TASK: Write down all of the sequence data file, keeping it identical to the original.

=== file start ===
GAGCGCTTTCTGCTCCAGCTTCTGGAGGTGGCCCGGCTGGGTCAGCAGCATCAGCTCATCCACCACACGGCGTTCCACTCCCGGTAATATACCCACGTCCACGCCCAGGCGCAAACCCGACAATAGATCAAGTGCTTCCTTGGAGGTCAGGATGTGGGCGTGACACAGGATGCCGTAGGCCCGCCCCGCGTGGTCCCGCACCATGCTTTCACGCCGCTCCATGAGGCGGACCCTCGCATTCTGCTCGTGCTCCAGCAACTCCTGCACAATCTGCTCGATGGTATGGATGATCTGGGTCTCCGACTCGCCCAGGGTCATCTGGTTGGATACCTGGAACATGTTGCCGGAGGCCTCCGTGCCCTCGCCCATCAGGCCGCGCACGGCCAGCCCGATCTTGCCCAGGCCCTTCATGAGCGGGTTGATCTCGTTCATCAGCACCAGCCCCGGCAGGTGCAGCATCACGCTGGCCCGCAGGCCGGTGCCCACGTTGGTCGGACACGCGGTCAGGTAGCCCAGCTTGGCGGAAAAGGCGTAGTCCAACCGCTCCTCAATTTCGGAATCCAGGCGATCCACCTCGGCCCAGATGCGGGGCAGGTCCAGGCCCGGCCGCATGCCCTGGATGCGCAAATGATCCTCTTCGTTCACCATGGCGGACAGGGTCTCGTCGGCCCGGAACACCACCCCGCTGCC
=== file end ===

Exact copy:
GAGCGCTTTCTGCTCCAGCTTCTGGAGGTGGCCCGGCTGGGTCAGCAGCATCAGCTCATCCACCACACGGCGTTCCACTCCCGGTAATATACCCACGTCCACGCCCAGGCGCAAACCCGACAATAGATCAAGTGCTTCCTTGGAGGTCAGGATGTGGGCGTGACACAGGATGCCGTAGGCCCGCCCCGCGTGGTCCCGCACCATGCTTTCACGCCGCTCCATGAGGCGGACCCTCGCATTCTGCTCGTGCTCCAGCAACTCCTGCACAATCTGCTCGATGGTATGGATGATCTGGGTCTCCGACTCGCCCAGGGTCATCTGGTTGGATACCTGGAACATGTTGCCGGAGGCCTCCGTGCCCTCGCCCATCAGGCCGCGCACGGCCAGCCCGATCTTGCCCAGGCCCTTCATGAGCGGGTTGATCTCGTTCATCAGCACCAGCCCCGGCAGGTGCAGCATCACGCTGGCCCGCAGGCCGGTGCCCACGTTGGTCGGACACGCGGTCAGGTAGCCCAGCTTGGCGGAAAAGGCGTAGTCCAACCGCTCCTCAATTTCGGAATCCAGGCGATCCACCTCGGCCCAGATGCGGGGCAGGTCCAGGCCCGGCCGCATGCCCTGGATGCGCAAATGATCCTCTTCGTTCACCATGGCGGACAGGGTCTCGTCGGCCCGGAACACCACCCCGCTGCC